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Readings: Genesis 2:4b–22; Psalm 139.13-16; John 3.1-16

Here is the homily given by the Rev. Clarence Li on the First Sunday of Creation on September 3, 2017:

Jesus answered him, ‘Very truly, I tell you, no one can see the kingdom of God without being born from above.’ ~ John 3.3 

The first creation story: God creates the world in seven days and on the seventh day crowned the whole project with the creation of human beings who were to ‘go and multiply and have dominion over all the earth.’  Looking back into the history of civilization today, we are beginning to realize the damage to our land, river, ocean, and atmosphere caused by a distorted understanding of this story.  We, for the most part, have read the story from an anthropocentric way.    “See, it’s all about us, we, the human species being the crown of the whole creation, and we can exploit all other species for our benefits.  

Thankfully, we were not left with one, but two creation stories.  In the second creation story we heard earlier, the world was a garden with rivers, trees, plants, animals, birds, and human.  We humans are just a part of the whole.  It’s a more humbling story where the first man was rather needy and would not be happy until God created a helper from his own flesh.  And in the second creation story human beings are simply workers to till the earth, not masters to have dominion over it.  It’s a much less anthropocentric story with the human being simply being a part of a deeply connected whole.   When Jesus told Nicodemus that one has to be born from above in order to enter the kingdom of God, I wonder if Jesus meant we need to look at the world and live our life from a less anthropocentric way, simply based on what the human species wants and needs, but from a perspective from above, a perspective that is rooted that fact that all lives are born of the Spirit and the Earth.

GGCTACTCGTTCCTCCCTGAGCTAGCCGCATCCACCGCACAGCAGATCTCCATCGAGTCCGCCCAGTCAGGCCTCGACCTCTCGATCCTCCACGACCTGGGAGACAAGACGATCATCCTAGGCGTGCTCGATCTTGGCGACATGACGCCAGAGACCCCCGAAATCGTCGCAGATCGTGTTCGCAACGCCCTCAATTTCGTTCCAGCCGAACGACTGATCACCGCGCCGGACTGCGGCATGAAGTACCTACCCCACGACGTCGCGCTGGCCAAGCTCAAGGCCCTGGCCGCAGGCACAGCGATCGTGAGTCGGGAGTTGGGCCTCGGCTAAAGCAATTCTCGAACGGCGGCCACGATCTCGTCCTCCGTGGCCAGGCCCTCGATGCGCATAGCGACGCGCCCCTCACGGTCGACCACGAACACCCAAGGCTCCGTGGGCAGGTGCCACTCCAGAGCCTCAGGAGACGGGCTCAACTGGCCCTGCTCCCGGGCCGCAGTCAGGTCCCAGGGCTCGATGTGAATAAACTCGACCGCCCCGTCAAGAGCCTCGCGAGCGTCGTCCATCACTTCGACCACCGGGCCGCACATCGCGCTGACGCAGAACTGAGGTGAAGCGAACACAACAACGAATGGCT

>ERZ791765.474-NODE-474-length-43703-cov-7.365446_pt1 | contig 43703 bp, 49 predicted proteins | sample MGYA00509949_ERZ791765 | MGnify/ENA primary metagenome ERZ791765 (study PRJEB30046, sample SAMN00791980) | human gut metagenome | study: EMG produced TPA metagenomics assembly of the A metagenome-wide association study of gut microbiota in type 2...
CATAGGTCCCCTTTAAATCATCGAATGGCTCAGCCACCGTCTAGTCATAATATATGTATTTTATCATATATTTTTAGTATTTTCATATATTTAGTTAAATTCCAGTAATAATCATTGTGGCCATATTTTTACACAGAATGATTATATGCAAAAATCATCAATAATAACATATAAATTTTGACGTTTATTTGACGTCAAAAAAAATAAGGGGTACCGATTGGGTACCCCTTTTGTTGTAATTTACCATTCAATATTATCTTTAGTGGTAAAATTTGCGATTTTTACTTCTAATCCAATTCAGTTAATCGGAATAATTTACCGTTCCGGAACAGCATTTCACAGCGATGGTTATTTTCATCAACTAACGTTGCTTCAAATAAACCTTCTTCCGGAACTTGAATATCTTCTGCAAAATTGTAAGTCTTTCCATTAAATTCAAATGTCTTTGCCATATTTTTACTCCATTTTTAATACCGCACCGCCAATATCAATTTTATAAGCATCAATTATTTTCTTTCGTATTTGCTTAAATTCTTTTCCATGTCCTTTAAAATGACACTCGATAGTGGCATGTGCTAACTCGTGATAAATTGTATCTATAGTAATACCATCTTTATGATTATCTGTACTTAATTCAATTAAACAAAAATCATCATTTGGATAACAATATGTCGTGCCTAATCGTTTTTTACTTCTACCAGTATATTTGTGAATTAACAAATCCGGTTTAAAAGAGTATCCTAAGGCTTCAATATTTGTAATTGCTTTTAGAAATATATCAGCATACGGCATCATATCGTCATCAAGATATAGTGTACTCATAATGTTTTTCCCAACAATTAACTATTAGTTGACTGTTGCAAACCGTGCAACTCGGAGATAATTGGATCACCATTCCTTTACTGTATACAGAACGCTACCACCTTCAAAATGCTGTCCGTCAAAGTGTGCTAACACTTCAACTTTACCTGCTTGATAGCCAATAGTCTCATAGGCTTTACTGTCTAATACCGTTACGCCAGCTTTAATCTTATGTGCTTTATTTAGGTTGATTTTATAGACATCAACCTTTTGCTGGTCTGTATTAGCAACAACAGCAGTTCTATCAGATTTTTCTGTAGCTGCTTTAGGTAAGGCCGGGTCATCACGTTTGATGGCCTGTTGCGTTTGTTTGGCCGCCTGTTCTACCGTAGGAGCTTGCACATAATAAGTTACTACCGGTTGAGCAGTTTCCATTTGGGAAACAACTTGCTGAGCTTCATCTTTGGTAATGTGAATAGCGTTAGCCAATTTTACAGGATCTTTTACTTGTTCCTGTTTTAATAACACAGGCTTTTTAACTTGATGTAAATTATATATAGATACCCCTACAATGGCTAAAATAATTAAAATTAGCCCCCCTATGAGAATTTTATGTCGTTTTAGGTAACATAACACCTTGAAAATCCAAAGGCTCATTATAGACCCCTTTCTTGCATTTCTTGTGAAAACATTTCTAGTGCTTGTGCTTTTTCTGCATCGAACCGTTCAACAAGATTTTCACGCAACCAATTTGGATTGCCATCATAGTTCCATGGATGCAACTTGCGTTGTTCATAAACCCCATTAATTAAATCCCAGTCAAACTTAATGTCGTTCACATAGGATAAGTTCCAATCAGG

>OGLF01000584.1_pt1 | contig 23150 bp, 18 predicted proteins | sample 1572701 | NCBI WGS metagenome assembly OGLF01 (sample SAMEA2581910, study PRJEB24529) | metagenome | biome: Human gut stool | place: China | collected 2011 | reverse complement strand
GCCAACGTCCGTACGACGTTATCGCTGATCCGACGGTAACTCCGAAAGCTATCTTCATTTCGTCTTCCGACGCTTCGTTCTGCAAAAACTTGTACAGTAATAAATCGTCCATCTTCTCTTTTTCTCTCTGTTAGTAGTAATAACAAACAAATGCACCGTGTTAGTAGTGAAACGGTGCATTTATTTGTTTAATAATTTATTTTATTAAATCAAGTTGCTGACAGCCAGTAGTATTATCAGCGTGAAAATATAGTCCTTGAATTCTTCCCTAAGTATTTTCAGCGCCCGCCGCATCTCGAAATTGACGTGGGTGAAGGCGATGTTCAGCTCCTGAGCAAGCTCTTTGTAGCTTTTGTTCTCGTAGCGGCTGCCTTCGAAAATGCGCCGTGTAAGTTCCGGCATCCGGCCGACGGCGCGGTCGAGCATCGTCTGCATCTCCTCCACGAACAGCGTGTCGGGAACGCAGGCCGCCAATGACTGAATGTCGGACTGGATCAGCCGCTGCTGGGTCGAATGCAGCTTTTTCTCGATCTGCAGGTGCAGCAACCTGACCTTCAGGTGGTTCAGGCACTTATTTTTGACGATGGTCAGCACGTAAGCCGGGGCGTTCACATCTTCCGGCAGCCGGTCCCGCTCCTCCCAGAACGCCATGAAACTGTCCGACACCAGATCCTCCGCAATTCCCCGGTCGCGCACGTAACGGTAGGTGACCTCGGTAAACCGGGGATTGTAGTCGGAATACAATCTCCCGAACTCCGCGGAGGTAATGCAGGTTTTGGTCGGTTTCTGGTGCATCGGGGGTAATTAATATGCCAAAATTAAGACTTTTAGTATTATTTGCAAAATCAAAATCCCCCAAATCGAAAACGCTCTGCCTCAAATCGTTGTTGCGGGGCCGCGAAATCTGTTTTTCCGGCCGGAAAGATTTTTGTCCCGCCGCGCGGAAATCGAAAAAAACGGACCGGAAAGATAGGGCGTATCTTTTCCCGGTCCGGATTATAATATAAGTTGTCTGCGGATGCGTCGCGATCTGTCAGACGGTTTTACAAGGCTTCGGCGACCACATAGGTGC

I am inviting Suzanne Simard, a Canadian Forest Ecologist to lead us reflecting on what others in our forest may teach us.  Suzanne studies the complex, symbiotic networks in our forests.  Her learning may provide great wisdom to all of us who are born from above of the Spirit and the Earth.

The TED Talk in the video below was recorded in Banff 2016 and is entitled:  "How trees talk to each other."

By clicking on the link below you will access a slightly different, but more personal, version given later in Seattle.

Suzanne Simard at TEDxSeattle 2016 Nature's internet: how trees talk to each other in a healthy forest